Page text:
Invite people to participate in the enterprise, whether it be the fulfillment of a goal or the transformation of a culture. Leaders who talk about what people can do for themselves and by themselves are leaders who understand their role as inspiring action or change. Joe Torre never batted, fielded, or pitched for his Yankee championship teams, yet he was the one who invited superstars and other players to play together as a team in order to win. His invitation made players of all abilities feel that they could contribute, and as a result, they did. Other successful coaches do the same thing, and in the process create win-win situations: a win on the scoreboard and a win for the collective psyche of the team.
All four elements need not be apparent in every message. Sometimes the leader's message is simply an update. Other times it's a call to action or an invitation to do something. But over the course of a leader's tenure, the success of leadership communications depends upon including these four elements over and over again.
When a leader informs his or her people, involves others in the effort, ignites ideas about what is to be done, and invites people to participate in the process, that leader gains support for his or her ideas and makes the process of achieving results possible. Also, as with all strong leadership messages, the leader makes it possible to build greater levels of trust, the bond upon which all leadership must be grounded.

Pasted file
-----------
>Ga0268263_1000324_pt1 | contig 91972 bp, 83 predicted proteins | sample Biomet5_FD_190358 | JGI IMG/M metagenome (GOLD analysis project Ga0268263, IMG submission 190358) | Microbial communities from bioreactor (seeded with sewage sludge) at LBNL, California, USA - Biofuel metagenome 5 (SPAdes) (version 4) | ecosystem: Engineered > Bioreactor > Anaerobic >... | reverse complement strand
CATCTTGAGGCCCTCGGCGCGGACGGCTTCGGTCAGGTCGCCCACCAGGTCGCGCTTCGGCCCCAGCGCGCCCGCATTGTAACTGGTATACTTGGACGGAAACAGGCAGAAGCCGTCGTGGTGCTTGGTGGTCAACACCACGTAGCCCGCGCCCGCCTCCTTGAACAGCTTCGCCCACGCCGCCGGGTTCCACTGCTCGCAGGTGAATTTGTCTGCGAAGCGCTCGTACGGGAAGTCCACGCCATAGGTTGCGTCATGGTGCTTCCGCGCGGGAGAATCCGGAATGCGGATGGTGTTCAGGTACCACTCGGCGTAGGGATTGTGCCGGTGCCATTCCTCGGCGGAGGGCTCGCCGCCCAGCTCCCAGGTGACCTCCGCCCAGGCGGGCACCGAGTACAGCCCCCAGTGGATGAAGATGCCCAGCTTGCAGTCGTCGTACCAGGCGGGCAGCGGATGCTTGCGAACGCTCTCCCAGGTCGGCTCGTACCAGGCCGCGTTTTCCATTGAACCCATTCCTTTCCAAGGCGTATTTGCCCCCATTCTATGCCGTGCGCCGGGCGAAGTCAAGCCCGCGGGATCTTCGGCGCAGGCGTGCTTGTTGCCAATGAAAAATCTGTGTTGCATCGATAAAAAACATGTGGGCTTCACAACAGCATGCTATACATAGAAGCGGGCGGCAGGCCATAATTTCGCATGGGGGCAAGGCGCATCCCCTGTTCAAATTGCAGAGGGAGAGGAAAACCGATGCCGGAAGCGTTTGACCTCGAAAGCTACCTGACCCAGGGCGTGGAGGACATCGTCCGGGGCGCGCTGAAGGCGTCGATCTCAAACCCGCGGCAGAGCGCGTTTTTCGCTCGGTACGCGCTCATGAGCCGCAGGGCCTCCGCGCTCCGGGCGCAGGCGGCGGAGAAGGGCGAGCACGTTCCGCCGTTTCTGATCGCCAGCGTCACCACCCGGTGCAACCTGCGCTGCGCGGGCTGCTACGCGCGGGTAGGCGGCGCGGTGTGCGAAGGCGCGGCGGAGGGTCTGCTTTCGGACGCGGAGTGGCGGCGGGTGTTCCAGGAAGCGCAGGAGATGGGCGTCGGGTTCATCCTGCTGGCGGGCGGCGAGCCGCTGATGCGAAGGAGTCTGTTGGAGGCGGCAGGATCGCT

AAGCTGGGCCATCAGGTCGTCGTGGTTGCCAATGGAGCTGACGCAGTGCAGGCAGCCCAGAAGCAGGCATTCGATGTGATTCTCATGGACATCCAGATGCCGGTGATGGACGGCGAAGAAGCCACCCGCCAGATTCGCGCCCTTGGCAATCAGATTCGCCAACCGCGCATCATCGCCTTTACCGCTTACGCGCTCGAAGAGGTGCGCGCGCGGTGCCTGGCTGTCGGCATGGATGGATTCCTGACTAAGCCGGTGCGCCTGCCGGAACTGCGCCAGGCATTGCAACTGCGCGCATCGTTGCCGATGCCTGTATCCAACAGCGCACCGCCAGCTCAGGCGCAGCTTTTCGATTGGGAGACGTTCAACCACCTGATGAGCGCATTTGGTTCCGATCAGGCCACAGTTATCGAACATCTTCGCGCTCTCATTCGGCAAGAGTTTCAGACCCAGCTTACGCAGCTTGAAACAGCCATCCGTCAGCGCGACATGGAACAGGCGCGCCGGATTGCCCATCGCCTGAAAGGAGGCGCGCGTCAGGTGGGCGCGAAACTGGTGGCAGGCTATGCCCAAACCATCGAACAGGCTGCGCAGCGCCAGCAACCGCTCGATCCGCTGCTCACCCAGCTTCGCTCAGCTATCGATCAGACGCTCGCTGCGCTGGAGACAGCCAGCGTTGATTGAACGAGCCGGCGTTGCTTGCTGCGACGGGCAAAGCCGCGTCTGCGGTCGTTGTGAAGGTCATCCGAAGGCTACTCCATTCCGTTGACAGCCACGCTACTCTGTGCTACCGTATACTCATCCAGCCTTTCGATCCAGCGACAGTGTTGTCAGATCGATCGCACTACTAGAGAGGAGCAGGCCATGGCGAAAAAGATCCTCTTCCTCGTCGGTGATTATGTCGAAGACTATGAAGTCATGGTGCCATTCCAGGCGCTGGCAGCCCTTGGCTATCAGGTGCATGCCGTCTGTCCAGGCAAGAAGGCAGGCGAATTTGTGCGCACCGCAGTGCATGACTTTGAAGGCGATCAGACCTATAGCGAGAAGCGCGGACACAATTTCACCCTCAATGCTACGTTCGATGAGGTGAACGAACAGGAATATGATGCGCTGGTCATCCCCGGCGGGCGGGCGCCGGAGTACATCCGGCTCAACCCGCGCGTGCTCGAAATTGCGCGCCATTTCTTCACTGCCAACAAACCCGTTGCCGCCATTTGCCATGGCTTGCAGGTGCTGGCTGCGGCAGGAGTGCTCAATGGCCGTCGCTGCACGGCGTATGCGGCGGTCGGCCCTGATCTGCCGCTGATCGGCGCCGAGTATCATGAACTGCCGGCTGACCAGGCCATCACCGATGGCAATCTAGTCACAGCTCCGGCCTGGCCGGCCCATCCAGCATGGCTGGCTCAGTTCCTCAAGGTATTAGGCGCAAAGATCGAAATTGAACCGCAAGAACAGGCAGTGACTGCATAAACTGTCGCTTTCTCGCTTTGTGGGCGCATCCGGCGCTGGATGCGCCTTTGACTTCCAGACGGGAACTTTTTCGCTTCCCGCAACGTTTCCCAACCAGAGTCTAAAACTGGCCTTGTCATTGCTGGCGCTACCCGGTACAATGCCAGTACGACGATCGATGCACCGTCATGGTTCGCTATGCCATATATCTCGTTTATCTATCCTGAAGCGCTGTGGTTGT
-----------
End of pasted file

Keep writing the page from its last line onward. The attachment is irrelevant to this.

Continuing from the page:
When we think about leadership communications, we often assume a downward flow of messages from the leader along with a bubbling up of messages from an engaged audience or individual. This communications loop from leader to followers and back again is not the whole story. Leaders also need to communicate upward. The recipient of such messages may be the leader's boss, a company director, or sometimes an advisory committee. These messages, like other forms of leadership communications, are grounded in the culture of the organization and are about significant issues related to vision, mission, and transformation. Likewise the purpose of upward leadership communications is the same: to build trust and drive results.
In his book Leading Up, Michael Useem describes examples in which leaders in subordinate positions strive to do the right thing. General Roméo Dallaire, commander of the U.N. troops in Rwanda, tried unsuccessfully to persuade his superiors, both military and civilian, to allow him to take aggressive military action to head off the threat of genocide. It was to no avail, as the majority Hutus and the minority Tutsi began a genocidal attack on each other; more than 800,000 people died during the bloodbath. Charlene Barshefsky, as principal U.S. trade deputy, negotiated a trade deal between the United States and China that both permitted the latter's entry into the World Trade Organization and integrated the myriad special interests on the U.S. side, including those of business and labor. In other words, it was a job that balanced both negotiation skill and salesmanship. Both Dallaire and Barshefsky employed effective communications; sadly, only one of the two succeeded. And there is a lesson in this. Leaders will not always succeed, but they must always communicate. And through the continual practice of communications, they will improve their likelihood of success down the line. When communicating up, it is wise to keep these points in mind:
Keep everyone on the same page. People deserve to know what is going on. Leaders at the top often feel isolated from what is happening at the grassroots level, either with customers or with front-line employees, because they are shielded from it, either by layers of bureaucracy or by sheer negligence. The leader who keeps the boss informed is keeping the boss in the loop.
Separate facts from passion. Facts are neutral; they tell what happened. Opinions color. When giving information, leaders owe it to themselves and to their listeners to keep their convictions separate from the facts. Let the facts speak for themselves. Good leaders know when to express a point of view and when to let the facts stand.